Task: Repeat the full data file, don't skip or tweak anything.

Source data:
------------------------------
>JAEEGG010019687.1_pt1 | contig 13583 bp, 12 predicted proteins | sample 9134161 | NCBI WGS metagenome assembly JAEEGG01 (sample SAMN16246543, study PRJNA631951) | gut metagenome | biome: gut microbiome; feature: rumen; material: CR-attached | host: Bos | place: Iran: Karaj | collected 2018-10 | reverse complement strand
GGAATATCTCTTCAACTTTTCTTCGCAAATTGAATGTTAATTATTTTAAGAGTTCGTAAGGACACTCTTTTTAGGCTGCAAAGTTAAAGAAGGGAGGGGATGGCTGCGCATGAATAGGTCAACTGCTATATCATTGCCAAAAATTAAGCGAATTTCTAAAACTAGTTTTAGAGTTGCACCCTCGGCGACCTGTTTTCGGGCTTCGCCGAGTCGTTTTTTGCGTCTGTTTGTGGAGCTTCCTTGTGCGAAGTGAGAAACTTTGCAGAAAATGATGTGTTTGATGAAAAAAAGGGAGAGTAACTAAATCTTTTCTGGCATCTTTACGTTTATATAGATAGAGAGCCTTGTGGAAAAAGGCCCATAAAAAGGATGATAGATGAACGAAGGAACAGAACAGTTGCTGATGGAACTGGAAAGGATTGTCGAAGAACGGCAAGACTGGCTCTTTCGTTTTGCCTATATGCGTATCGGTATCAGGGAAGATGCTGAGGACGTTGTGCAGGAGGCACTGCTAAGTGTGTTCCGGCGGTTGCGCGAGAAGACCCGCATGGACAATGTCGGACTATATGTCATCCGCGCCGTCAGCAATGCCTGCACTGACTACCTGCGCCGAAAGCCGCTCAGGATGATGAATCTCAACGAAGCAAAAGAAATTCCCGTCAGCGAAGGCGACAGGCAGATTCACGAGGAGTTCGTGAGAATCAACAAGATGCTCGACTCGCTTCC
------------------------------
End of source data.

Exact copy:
>JAEEGG010019687.1_pt1 | contig 13583 bp, 12 predicted proteins | sample 9134161 | NCBI WGS metagenome assembly JAEEGG01 (sample SAMN16246543, study PRJNA631951) | gut metagenome | biome: gut microbiome; feature: rumen; material: CR-attached | host: Bos | place: Iran: Karaj | collected 2018-10 | reverse complement strand
GGAATATCTCTTCAACTTTTCTTCGCAAATTGAATGTTAATTATTTTAAGAGTTCGTAAGGACACTCTTTTTAGGCTGCAAAGTTAAAGAAGGGAGGGGATGGCTGCGCATGAATAGGTCAACTGCTATATCATTGCCAAAAATTAAGCGAATTTCTAAAACTAGTTTTAGAGTTGCACCCTCGGCGACCTGTTTTCGGGCTTCGCCGAGTCGTTTTTTGCGTCTGTTTGTGGAGCTTCCTTGTGCGAAGTGAGAAACTTTGCAGAAAATGATGTGTTTGATGAAAAAAAGGGAGAGTAACTAAATCTTTTCTGGCATCTTTACGTTTATATAGATAGAGAGCCTTGTGGAAAAAGGCCCATAAAAAGGATGATAGATGAACGAAGGAACAGAACAGTTGCTGATGGAACTGGAAAGGATTGTCGAAGAACGGCAAGACTGGCTCTTTCGTTTTGCCTATATGCGTATCGGTATCAGGGAAGATGCTGAGGACGTTGTGCAGGAGGCACTGCTAAGTGTGTTCCGGCGGTTGCGCGAGAAGACCCGCATGGACAATGTCGGACTATATGTCATCCGCGCCGTCAGCAATGCCTGCACTGACTACCTGCGCCGAAAGCCGCTCAGGATGATGAATCTCAACGAAGCAAAAGAAATTCCCGTCAGCGAAGGCGACAGGCAGATTCACGAGGAGTTCGTGAGAATCAACAAGATGCTCGACTCGCTTCC